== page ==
Designed by Georgi Shpagin as an inexpensive, simplified alternative to the PPD-40. Intended for use by minimally-trained conscript soldiers, the PPSh was a magazine-fed selective-fire submachine gun using an open-bolt, blowback action. Made largely of stamped steel, it had either a box or drum magazine, and fired the 7.62×25 mm pistol round. The PPSh saw extensive combat use during World War 2.

The impetus for the development of the PPSh came partly from the Winter War against Finland (1939), where it was found that submachine guns were a highly effective tool for close-quarter fighting in forests or built-up urban areas. The weapon was developed in mid-1941 and was produced in a network of factories in Moscow. A few hundred weapons were produced in November 1941 and another 155,000 were produced over the next five months. By spring 1942, the PPSh factories were producing roughly 3.000 units a day.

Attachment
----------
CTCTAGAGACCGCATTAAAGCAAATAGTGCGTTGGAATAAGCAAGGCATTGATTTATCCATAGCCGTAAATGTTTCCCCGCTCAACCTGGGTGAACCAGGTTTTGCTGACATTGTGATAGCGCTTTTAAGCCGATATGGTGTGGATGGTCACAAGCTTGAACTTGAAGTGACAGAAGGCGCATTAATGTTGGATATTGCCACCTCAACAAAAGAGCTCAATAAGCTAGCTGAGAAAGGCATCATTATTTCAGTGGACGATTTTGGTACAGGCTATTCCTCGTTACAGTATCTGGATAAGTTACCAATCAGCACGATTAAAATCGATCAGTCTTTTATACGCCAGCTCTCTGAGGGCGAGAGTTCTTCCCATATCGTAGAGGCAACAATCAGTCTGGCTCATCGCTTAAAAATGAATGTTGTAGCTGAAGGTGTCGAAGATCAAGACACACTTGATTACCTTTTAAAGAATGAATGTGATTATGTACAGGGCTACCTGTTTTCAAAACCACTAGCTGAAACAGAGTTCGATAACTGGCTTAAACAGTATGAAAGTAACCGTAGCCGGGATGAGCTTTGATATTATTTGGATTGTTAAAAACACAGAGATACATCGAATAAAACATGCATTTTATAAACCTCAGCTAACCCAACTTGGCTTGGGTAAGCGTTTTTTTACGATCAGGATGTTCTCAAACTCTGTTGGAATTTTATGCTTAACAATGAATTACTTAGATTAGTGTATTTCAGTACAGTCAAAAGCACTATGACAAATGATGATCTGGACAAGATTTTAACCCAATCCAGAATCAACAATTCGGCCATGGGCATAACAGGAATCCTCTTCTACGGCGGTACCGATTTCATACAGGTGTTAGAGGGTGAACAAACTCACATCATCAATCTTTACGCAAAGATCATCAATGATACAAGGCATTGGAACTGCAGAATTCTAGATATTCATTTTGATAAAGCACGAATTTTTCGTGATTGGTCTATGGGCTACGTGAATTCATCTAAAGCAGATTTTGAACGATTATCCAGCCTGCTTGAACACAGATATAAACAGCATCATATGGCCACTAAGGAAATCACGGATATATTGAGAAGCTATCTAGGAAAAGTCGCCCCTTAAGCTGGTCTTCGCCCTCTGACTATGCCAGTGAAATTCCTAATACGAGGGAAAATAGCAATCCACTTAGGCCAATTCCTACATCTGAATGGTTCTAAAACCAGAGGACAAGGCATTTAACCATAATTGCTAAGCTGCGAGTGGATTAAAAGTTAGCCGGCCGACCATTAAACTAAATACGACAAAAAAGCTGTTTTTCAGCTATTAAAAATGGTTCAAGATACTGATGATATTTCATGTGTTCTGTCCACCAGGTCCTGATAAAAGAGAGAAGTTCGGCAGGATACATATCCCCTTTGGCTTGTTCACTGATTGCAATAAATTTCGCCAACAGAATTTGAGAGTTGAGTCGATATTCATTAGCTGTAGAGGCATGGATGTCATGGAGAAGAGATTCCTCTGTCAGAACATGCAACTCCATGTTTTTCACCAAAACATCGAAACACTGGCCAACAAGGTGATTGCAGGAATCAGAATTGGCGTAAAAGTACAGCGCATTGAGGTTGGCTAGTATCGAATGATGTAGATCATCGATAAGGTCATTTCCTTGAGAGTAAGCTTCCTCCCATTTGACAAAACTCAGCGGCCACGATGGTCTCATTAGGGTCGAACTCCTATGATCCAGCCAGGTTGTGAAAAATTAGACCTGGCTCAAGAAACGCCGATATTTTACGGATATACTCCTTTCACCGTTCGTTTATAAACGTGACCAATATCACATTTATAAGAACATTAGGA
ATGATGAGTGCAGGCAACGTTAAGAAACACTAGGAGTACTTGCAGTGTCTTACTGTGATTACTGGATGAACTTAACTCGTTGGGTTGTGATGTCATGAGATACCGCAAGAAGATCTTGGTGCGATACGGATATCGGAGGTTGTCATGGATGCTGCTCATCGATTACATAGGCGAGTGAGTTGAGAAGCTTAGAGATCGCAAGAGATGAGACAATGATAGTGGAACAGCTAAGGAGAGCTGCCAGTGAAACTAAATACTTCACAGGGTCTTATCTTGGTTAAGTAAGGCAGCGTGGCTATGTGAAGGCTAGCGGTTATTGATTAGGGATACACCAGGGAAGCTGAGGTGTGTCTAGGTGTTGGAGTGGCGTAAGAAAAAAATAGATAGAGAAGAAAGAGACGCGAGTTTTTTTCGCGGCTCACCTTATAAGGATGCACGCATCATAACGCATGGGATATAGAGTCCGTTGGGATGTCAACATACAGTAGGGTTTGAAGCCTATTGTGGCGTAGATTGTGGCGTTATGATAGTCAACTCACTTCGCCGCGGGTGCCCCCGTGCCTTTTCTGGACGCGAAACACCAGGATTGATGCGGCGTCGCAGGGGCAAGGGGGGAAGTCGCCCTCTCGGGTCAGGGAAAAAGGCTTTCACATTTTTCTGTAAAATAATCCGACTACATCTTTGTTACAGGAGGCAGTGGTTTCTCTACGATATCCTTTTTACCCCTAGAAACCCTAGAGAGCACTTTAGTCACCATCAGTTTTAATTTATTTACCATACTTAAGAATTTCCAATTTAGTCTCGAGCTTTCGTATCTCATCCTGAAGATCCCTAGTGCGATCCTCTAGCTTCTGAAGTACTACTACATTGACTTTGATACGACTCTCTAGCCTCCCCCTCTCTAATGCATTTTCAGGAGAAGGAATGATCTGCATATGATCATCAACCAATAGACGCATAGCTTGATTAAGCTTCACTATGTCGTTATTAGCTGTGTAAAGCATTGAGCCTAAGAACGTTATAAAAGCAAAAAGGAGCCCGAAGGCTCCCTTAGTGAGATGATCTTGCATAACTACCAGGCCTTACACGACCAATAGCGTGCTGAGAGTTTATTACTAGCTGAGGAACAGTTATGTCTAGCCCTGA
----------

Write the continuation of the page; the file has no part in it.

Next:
The PPSh-41 is a classic example of a design adapted for mass production. Its parts (excluding the barrel) could be produced by a relatively unskilled workforce with simple equipment available in an auto repair garage or tin shop, freeing up more skilled workers for other tasks. The PPSh-41 used 87 components and could be manufactured with 7.3 only machining hours. Over 6 million PPSh submachine guns were produced by the end of the war.